I would say you are flirting with danger using a punch to see if you can push a primer out.. I'm not sure exactly how much force it takes to cause ignition that way but I do know 1st hand from removing live primers that I've a the occasion for one to detonate. I imagine if primer pocket is very loose that it's a very low chance of detonation but just saying...

    Sent from my SAMSUNG-SM-G935A using Tapatalk
    I'm 68 and have been reloading for over 47 years and light finger pressure is not going to set off a live primer.

    And if you notice in my photo the end of my 68 year old finger is not missing or mutilated.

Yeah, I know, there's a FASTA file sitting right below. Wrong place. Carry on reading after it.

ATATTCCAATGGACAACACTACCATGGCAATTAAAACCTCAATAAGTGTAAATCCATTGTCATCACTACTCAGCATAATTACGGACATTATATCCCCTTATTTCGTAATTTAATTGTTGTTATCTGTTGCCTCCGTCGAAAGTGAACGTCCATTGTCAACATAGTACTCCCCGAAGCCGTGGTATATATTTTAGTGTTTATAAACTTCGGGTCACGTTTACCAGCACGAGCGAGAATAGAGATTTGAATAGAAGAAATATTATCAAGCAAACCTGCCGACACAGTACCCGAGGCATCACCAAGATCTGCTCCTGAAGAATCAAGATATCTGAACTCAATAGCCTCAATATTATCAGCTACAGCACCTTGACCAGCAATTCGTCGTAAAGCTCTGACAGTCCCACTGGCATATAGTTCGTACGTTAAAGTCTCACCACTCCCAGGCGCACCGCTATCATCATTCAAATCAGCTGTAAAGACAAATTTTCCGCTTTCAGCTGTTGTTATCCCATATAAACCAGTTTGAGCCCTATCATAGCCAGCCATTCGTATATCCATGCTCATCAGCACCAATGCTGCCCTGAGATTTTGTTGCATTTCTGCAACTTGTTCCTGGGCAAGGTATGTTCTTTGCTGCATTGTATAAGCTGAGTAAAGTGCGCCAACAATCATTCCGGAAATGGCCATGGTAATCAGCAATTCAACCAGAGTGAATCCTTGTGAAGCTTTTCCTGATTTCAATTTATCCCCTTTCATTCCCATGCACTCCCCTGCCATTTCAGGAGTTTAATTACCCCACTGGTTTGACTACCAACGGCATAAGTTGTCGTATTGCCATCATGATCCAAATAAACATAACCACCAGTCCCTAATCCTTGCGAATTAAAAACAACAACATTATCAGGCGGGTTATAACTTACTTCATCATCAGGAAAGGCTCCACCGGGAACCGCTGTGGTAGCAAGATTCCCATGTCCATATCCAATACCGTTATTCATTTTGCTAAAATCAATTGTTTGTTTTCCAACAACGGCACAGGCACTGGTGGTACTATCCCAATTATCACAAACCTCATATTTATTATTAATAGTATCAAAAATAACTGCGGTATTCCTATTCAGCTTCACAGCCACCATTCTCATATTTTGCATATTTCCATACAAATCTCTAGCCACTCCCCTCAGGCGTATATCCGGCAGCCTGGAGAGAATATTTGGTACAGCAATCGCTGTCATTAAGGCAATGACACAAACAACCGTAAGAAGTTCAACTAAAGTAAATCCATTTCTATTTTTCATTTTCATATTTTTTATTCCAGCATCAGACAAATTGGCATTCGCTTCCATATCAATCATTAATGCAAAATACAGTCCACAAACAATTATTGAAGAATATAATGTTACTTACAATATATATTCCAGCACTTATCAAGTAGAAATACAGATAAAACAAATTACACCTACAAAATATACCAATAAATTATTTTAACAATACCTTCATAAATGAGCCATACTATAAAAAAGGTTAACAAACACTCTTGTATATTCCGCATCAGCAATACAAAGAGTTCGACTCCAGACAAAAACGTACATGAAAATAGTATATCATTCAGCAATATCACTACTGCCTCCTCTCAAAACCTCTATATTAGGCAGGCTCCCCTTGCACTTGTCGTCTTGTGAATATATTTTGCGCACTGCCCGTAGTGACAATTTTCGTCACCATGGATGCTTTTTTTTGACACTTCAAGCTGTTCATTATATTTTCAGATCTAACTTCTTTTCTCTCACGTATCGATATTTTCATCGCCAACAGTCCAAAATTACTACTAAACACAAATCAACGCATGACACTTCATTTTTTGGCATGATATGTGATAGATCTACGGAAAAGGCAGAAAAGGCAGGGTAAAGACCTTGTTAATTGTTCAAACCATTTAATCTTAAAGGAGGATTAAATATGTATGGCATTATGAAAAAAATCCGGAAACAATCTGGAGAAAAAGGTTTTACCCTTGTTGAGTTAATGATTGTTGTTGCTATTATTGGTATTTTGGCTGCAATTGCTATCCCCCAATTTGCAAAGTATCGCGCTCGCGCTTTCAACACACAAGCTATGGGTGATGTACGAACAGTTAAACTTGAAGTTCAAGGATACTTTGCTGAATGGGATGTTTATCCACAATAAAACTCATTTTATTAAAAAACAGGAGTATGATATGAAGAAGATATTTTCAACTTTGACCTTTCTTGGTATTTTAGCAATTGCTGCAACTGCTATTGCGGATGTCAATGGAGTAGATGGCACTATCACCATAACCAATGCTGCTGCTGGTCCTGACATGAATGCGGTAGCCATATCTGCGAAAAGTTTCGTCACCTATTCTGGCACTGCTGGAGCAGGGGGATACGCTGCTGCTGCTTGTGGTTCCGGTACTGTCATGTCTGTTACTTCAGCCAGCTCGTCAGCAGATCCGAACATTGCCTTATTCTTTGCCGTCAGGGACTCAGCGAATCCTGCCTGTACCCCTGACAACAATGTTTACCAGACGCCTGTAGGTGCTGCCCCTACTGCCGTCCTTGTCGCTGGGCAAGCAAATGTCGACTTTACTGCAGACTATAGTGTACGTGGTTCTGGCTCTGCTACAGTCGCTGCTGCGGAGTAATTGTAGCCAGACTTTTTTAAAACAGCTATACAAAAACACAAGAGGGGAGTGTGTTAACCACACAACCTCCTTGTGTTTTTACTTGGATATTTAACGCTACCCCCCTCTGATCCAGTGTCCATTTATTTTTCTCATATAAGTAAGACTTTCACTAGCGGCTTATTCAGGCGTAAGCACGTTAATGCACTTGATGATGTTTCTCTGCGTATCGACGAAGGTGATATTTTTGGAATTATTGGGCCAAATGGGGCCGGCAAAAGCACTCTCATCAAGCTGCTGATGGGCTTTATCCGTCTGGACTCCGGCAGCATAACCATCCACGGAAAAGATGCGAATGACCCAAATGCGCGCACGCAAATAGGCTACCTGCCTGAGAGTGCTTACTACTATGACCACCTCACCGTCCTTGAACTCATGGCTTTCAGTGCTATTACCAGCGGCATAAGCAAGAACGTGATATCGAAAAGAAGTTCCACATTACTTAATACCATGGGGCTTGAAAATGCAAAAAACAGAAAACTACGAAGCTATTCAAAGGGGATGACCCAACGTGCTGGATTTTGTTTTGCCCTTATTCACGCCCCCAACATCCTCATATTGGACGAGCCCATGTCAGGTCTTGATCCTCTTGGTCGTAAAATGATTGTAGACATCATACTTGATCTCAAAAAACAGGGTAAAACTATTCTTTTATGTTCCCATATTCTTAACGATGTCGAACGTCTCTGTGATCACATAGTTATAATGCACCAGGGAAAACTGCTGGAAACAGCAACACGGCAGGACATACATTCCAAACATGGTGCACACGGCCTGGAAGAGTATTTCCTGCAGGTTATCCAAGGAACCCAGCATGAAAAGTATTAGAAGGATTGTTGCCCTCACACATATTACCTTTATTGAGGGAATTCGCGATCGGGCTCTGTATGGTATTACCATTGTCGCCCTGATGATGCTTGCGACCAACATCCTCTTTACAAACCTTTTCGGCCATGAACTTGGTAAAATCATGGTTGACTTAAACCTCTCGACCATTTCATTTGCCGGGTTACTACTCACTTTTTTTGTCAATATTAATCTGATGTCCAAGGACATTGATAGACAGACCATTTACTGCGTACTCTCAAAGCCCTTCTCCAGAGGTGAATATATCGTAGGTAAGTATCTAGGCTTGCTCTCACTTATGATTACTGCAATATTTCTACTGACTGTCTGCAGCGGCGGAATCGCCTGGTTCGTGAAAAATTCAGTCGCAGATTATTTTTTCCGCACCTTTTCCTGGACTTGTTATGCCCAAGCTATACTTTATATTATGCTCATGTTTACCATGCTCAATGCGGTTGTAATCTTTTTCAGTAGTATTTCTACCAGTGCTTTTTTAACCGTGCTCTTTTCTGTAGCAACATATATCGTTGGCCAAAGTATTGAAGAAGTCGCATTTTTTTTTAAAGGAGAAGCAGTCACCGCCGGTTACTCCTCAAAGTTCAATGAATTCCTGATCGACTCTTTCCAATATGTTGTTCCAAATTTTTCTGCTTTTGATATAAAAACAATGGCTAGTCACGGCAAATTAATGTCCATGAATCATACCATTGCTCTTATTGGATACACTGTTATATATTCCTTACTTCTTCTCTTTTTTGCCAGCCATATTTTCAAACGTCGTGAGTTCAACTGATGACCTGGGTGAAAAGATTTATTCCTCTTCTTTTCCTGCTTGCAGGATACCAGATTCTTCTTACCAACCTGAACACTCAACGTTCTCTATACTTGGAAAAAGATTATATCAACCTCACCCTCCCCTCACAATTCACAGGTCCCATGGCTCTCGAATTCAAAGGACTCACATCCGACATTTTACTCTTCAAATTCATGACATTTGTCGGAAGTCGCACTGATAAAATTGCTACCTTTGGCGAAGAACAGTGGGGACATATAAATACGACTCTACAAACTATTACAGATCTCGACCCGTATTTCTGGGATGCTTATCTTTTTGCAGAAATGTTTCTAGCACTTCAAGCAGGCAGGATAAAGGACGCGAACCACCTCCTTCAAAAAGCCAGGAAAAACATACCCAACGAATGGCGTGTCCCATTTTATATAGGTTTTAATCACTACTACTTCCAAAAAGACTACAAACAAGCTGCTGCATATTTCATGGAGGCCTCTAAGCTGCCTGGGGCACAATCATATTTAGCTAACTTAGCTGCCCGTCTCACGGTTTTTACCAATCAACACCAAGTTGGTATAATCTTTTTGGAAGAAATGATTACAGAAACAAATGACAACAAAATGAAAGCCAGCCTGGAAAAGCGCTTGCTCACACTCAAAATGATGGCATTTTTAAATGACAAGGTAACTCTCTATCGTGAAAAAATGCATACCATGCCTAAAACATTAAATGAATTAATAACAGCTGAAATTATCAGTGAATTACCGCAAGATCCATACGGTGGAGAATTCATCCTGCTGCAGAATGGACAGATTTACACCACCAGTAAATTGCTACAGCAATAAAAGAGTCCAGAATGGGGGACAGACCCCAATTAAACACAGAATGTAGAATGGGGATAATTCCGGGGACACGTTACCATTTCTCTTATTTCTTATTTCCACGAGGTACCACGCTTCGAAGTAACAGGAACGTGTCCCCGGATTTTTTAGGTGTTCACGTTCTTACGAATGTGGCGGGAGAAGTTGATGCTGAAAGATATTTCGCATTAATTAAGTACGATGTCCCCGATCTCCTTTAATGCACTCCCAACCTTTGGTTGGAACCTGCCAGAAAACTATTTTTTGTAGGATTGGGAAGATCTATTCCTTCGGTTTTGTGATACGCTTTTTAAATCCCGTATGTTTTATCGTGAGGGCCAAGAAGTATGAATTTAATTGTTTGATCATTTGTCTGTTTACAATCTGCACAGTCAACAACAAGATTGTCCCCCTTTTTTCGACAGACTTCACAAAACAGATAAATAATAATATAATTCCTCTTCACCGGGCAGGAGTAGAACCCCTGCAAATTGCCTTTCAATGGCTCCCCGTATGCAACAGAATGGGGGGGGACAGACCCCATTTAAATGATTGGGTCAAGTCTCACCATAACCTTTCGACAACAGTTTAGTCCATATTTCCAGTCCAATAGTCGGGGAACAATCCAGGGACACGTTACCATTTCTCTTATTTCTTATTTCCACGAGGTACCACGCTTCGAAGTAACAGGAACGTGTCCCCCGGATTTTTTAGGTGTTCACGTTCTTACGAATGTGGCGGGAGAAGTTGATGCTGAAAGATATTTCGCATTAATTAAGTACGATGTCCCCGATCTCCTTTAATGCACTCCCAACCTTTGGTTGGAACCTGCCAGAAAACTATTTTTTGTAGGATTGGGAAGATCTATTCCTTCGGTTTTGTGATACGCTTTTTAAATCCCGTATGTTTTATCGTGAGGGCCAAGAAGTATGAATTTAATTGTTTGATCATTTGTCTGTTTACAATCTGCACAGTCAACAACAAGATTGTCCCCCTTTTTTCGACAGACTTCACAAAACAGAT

Nor does my finger have the compound leverage and force of a reloading press.
    Last edited by bigedp51; 09-16-2018 at 11:04 AM.

  11. #10
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    Quote Originally Posted by bigedp51 View Post
    I'm 68 and have been reloading for over 47 years and light finger pressure is not going to set off a live primer.

    And if you notice in my photo the end of my finger 68 year old finger is not missing or mutilated.
    Didnt say it necessarily would, just posting a word of caution to those that may try. I promise that to much pressure will detonate the primer , i have detonated a few when depriming live primers.. the conditions were controlled and designed for doing that task so no one was in anyway injured, but as I said I dont know how much pressure is too much.

    Sent from my SAMSUNG-SM-G935A using Tapatalk